I’ve just gotten around to reading Matt Taibbi’s excellent piece (“Wall Street’s Big Win”) in the 08/06/10 Rolling Stone.
This is a must read for anyone who wants to understand what happened and how to gauge who is serious about fixing America’s problems, and who is only interested in pleasing their Wall Street masters.
Matt’s look at how the Democrats have squandered a historic opportunity to fix the root causes of our ongoing economic armageddon is incisive and spot-on, and provides a play-by-play account of the sausage-making that went into this bill.
The Dodd-Frank Wall Street Reform and Consumer Protection Act is being sold by the Dems as the toughest financial reform since the Great Depression — an idea which Taibbi obliterates:
…-a claim that would maybe be more impressive if Congress had passed any financial reforms since the Great Depression, or at least any that didn’t specifically involve radically undoing the Depression-era laws.
Taibbi explains that almost all of the collapse can be traced back to two Clinton-era “reforms”:
1) The Gramm-Leach-Bliley Act of 1999 – which allowed for the mergers of insurance companies, investment banks and commercial banks
2) The Commodity Futures Modernization Act of 2000 – which allowed banks to make high risk bets by deregulating the derivatives market
The huge profits that Wall Street earned in the past decade were driven in large part by a single, far-reaching scheme, one in which bankers, home lenders and other players exploited loopholes in the system to magically transform subprime home borrowers into AAA investments, sell them off to unsuspecting pension funds and foreign trade unions and other suckers, then multiply their score by leveraging their phony-baloney deals over and over. It was pure financial alchemy – turning manure into gold, then spinning it Rumpelstiltskin-style into vast profits using complex, mostly unregulated new instruments that almost no one outside of a few experts in the field really understood.
Unfortunately, despite the good stuff in Dodd-Frank (new lending standards, and more transparency in the derivatives market), it does absolutely nothing to address the real problems at the heart of the collapse.
It’s clear that Republicans aren’t serious about the problem, and it is well-established who they serve. During the debate leading up to this bill, they made clear who they wanted blamed for this mess:
During an other-wise deathly boring year spent covering this debate, I learned to derive some entertainment from watching politicians scramble to give floor speeches about financial reform without disclosing the fact that they didn’t have the first fucking clue what a credit-default swap is, or how a derivative works. This was certainly true of Democrats, but the Republicans were way, way better at it. Their strategy was brilliant in its simplicity: Don’t even bother trying to figure out the math-y stuff, and instead just blame the entire crisis on government efforts to make homeowners of lazy black people. “Private enterprise mixed with social engineering” was how Sen. Richard Shelby of Alabama put it, with a straight face, not long before the bill passed.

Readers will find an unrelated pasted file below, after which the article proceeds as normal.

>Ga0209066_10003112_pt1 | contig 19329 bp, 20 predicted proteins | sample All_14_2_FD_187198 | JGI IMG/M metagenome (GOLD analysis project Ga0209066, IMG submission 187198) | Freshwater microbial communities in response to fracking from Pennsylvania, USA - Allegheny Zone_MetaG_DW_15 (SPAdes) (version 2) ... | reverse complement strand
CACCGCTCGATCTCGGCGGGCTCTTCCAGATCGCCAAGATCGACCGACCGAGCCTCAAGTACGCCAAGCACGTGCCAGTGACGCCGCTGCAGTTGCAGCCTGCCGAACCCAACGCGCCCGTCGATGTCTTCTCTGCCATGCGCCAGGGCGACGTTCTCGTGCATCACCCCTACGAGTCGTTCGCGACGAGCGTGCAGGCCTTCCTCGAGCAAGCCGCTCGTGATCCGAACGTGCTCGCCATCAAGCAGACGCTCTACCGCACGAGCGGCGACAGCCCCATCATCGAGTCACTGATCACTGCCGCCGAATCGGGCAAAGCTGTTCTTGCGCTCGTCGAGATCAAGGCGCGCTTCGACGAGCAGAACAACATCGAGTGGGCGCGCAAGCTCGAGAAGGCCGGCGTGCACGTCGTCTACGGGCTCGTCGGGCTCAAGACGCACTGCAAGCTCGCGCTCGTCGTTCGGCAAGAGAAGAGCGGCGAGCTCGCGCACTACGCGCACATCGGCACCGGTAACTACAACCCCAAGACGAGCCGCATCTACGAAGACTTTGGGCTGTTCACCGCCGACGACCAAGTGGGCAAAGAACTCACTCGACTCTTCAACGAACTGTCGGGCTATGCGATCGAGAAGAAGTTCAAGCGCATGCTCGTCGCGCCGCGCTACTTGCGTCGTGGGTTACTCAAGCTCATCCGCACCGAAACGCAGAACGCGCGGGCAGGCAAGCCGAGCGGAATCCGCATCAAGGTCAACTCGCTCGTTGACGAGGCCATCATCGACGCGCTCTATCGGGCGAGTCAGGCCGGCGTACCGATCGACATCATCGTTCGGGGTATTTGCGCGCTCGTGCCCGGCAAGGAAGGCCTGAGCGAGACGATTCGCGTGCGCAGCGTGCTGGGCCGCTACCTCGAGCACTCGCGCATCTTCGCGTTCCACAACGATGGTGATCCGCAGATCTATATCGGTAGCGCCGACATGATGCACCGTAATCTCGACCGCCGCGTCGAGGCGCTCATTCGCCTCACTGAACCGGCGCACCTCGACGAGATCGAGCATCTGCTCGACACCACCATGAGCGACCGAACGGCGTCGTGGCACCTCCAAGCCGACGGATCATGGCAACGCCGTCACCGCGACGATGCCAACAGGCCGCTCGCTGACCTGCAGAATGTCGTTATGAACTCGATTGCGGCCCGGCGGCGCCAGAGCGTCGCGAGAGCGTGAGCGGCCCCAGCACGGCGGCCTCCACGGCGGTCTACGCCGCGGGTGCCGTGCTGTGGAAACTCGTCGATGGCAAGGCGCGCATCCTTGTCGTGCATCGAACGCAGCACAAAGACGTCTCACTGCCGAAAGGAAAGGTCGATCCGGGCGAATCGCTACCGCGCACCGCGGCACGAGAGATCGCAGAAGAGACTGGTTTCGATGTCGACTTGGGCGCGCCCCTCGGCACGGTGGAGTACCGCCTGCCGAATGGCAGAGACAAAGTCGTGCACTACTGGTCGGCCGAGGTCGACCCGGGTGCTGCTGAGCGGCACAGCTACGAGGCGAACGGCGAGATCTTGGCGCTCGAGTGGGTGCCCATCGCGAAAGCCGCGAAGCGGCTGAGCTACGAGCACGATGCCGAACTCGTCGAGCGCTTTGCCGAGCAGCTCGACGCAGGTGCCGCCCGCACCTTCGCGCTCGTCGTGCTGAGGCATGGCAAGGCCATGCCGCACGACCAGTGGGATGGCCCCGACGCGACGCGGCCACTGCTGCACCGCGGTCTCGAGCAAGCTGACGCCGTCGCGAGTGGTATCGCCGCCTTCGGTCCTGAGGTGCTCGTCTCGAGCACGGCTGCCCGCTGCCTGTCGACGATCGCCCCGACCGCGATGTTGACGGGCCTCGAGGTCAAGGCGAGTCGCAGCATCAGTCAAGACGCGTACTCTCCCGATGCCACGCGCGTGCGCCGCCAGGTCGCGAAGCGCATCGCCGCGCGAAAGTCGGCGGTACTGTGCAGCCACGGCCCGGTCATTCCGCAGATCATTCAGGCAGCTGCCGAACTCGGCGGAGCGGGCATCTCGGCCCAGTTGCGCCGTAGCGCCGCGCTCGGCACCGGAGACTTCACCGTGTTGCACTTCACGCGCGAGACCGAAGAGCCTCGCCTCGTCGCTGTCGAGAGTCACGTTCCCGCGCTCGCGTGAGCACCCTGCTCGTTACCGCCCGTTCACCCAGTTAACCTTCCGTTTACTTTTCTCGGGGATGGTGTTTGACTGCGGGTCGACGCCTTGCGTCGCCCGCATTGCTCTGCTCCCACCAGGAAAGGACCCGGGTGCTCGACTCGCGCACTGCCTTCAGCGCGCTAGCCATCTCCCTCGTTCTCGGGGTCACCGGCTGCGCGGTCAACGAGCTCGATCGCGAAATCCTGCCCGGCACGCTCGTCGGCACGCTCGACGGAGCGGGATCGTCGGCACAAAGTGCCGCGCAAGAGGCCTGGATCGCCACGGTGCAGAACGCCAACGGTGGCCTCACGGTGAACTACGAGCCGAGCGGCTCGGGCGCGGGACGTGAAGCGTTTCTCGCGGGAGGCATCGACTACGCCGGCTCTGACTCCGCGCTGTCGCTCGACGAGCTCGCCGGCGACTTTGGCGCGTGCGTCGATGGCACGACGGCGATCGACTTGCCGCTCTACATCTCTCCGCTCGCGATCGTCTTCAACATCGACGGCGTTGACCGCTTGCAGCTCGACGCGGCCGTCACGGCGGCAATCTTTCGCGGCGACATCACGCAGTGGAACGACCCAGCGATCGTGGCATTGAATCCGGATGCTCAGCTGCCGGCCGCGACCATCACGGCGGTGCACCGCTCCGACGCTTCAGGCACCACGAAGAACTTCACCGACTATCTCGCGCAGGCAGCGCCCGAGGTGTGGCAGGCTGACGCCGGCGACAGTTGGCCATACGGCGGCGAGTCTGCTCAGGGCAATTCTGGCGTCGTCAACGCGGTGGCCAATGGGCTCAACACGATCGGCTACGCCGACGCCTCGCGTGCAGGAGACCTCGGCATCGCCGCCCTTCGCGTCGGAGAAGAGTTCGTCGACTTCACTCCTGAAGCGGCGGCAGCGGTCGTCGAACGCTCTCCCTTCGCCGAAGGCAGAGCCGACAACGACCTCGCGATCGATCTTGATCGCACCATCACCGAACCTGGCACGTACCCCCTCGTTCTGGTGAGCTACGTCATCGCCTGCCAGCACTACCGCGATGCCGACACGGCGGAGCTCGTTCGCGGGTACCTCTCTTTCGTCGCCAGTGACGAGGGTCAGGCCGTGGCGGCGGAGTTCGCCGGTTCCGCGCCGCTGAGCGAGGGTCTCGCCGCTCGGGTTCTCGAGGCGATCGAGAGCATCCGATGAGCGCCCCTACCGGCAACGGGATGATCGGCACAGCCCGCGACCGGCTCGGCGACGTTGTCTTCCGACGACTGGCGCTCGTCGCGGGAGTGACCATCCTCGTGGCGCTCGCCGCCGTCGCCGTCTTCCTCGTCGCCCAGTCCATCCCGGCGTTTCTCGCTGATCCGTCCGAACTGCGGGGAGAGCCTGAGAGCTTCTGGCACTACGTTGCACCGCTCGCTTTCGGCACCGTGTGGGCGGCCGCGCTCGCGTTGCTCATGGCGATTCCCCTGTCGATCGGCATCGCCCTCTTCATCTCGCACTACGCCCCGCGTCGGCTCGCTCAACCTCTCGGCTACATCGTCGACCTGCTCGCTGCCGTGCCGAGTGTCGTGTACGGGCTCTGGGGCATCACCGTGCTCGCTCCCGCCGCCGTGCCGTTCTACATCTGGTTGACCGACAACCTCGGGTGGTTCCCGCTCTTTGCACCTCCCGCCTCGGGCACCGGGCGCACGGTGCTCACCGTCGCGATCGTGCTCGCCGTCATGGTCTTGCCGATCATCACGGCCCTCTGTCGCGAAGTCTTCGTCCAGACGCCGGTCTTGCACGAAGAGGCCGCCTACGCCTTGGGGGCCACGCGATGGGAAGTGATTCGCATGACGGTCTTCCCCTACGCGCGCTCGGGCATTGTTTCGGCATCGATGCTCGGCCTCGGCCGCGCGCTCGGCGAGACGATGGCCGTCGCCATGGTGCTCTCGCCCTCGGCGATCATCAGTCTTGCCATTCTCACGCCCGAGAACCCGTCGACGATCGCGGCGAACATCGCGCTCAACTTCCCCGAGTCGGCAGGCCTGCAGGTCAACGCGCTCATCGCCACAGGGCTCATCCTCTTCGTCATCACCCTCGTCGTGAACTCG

The Republicans are referring the the Community Reinvestment Act (CRA) of 1977, which was designed to encourage banks to provide loans to low and moderate-income borrowers. The GOP trope is that this is what caused the housing bubble and subsequent collapse. Bullshit. The Financial Crisis Inquiry Commission issued a draft report that found that compared to the foreclosure rate of mortgages in the independent market was twice as high as those administered through CRA-regulated lenders.
The report found:
Moreover, after accounting for the effect of other characteristics of the loans and the borrowers, such as income and credit score, they find that loans made by CRA-related lenders in their assessment areas are less likely to default than similar loans made by independent mortgage companies.
Maybe someday Democrats will find the balls to take on Wall Street, but those in the present Congress aren’t going to.
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